Erica lutea P.J.Bergius
Common names: yellow-rice heath, rice heath (Eng.); geelrysheide, rysheide (Afr.)
A small fynbos shrublet which has masses of shiny white to yellow flowers in late summer and autumn.
Erica lutea is a slender, compact, branched shrublet, with an upright but lax habit, which grows up to 500 mm tall. Leaves often occur in pairs and they are 2–6 mm long.
The corolla is 7 to 10 mm long, tubular, slightly inflated with spreading lobes and has a small, star-shaped mouth. The numerous flowers appear in terminal, spike-like heads on all branches, with a green bract on the stem and bracteoles are coloured just below the sepals.
Flower colour varies from white to cream to pale yellow and different coloured forms are found growing side by side in some localities.
The flowering season in Paarl to Caledon occurs in spring to midsummer (October to January), whereas in the Cape Peninsula, it flowers from late summer to autumn and early winter (February to May).
According to the Red List of South African plants website, the conservation status of this plant is Least Concern (LC).
Distribution and habitat
Erica lutea is confined to southern Africa, where it is found growing in the Western Cape Province on high, cooler mountain slopes of the Cape Peninsula, Worcester and Caledon. It is, however, not specific with its growth habitat, as it may be found on dry, sandy slopes, clayey banks or on moist rock surfaces.
Derivation of name and historical aspects
Erica is derived from the Greek ereiko, meaning ‘to break’ or ‘rend’, which may refer to the supposed abilities of some of the species to break up bladder stones, or could refer to the fact that stems are brittle and break easily. The name ereiko was used by Pliny and Theophrastus for a heath. The species name lutea, means 'yellow' and refers to its flowers, but this is misleading as some forms of E. lutea are white flowered. The common name geelrysheide, meaning 'yellow-rice heath' refers to the yellow flowers, which resemble rice that is coloured with turmeric.
This plant is very similar to E. tenuifolia Benth. and has been regarded as a variety of the former, but the main difference lies in the shape of the corolla which is more inflated in E. tenuifolia.
Ericaceae is a cosmopolitan family of about 70 genera covering 2 100 species and has 3 other subfamilies namely, Arbutoideae, Ericoideae and Rhododendroideae. Out of the 3 subfamilies only Ericoideae is represented in Africa and is mainly concentrated on the southern tip of the continent.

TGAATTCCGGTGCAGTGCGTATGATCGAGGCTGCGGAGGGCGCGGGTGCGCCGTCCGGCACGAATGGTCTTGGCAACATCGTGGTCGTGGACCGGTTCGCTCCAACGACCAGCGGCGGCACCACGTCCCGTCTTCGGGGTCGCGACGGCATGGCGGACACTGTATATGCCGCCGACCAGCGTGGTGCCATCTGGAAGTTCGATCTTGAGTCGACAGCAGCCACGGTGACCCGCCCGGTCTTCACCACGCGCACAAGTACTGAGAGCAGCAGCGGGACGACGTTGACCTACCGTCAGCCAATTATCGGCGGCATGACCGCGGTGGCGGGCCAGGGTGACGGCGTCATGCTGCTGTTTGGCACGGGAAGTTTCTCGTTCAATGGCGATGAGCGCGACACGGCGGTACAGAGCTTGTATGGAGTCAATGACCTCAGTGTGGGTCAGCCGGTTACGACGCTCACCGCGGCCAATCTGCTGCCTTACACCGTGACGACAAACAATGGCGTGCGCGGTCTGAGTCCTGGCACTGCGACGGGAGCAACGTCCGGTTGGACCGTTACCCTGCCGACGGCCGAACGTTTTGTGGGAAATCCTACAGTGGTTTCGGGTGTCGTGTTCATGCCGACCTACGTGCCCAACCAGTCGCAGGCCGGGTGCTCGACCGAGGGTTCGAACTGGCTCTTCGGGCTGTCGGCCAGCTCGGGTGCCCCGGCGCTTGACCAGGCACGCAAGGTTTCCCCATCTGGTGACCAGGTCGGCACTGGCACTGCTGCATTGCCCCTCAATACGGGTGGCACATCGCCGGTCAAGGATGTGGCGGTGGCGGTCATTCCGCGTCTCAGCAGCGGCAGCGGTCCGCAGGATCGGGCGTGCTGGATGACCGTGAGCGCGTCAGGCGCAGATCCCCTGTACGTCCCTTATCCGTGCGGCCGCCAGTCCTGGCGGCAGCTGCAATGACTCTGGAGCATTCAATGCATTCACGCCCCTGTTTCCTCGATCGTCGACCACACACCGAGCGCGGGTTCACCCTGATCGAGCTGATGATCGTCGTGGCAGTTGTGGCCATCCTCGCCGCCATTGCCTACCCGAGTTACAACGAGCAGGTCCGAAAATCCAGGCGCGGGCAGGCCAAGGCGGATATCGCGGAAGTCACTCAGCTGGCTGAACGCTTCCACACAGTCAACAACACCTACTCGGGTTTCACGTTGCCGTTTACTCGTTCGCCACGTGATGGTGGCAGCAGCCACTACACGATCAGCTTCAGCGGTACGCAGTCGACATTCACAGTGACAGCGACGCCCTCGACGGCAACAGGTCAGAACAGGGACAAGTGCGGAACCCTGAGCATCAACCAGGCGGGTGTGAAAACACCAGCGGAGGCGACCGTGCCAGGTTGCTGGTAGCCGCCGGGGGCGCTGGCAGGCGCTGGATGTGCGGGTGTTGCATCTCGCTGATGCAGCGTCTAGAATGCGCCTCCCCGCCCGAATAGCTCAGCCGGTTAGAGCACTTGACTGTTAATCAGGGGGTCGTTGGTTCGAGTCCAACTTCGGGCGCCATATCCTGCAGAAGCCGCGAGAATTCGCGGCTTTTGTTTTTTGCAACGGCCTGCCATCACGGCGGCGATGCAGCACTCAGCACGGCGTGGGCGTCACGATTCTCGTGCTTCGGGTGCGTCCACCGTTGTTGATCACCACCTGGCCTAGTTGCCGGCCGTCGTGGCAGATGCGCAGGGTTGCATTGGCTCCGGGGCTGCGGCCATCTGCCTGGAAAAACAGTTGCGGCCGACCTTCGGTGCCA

This plant is pollinated by bees. The pollen gets attached on the bees’ abdomen and is transferred to the stamen of the next flower. The seeds receive intense heat from the sun, which causes the capsule to burst open and the seeds are dispersed by the wind.
The Protea Scarlet butterfly (Capys alphaeus) has also been observed visiting Erica lutea flowers for nectar. This butterfly breeds on Protea species and feeds on the nectar in a wide range of fynbos flowers.
Erica lutea is mostly cultivated for horticultural purposes for its show of shiny, yellow or white flowers, which appear from summer until the beginning of winter. It is also grown as a water-wise plant in winter-rainfall areas and for its ability to survive under extreme hot and dry summer conditions. There are no medicinal uses recorded for this plant.
Growing Erica lutea
Erica lutea can be easily grown from seeds or cuttings and does well in the garden because of its ability to thrive in a range of habitats, and it can grow in any type of soil but is best in well-drained (sandy), acidic soil suitable for fynbos. It is suitable for containers.
Sow seeds in autumn in a soil mixture of a well-draining soil mixture. Water the trays with fungicide to reduce damping off, keep the soil moist and place them in a warm environment to stimulate germination. Cuttings can be taken after flowering or seeding period, depending on the area on which it is cultivated, as flowering times differs. Cut below leaf joints and apply a rooting hormone for softwood (stem cuttings) to stimulate the rooting process. Place the cutting in well-drained soil, keep moist and rooting will take place after about 4 weeks.
- Baker, H.A. & Oliver, E.G.H. 1967. Ericas in southern Africa. Purnell & Sons, Cape Town.
- Bond, P. & Goldblatt, P. 1984. Plants of the Cape flora. A descriptive catalogue. Journal of South African Botany Suppl. Vol. 13. National Botanic Gardens of South Africa, Kirstenbosch, Cape Town.
- Oliver, I. & Oliver, T. 2000. Field guide to the ericas of the Cape Peninsula. Protea Atlas Project, Cape Town.
- Schumann, D., Kirsten, G. & Oliver, E.G.H. 1992. Ericas of South Africa. Fernwood Press, Vlaeberg.
- Smith, C.A. 1966. Common names of South African plants. Memoirs of the Botanical Survey of South Africa No. 35. Government Printer, Pretoria.
Kirstenbosch National Botanical Garden
Plant Type: Shrub
SA Distribution: Western Cape
Soil type: Sandy, Clay, Loam
Flowering season: Early Summer, Late Summer, Autumn
PH: Acid, Neutral
Flower colour: White, Cream, Yellow
Aspect: Full Sun
Gardening skill: Average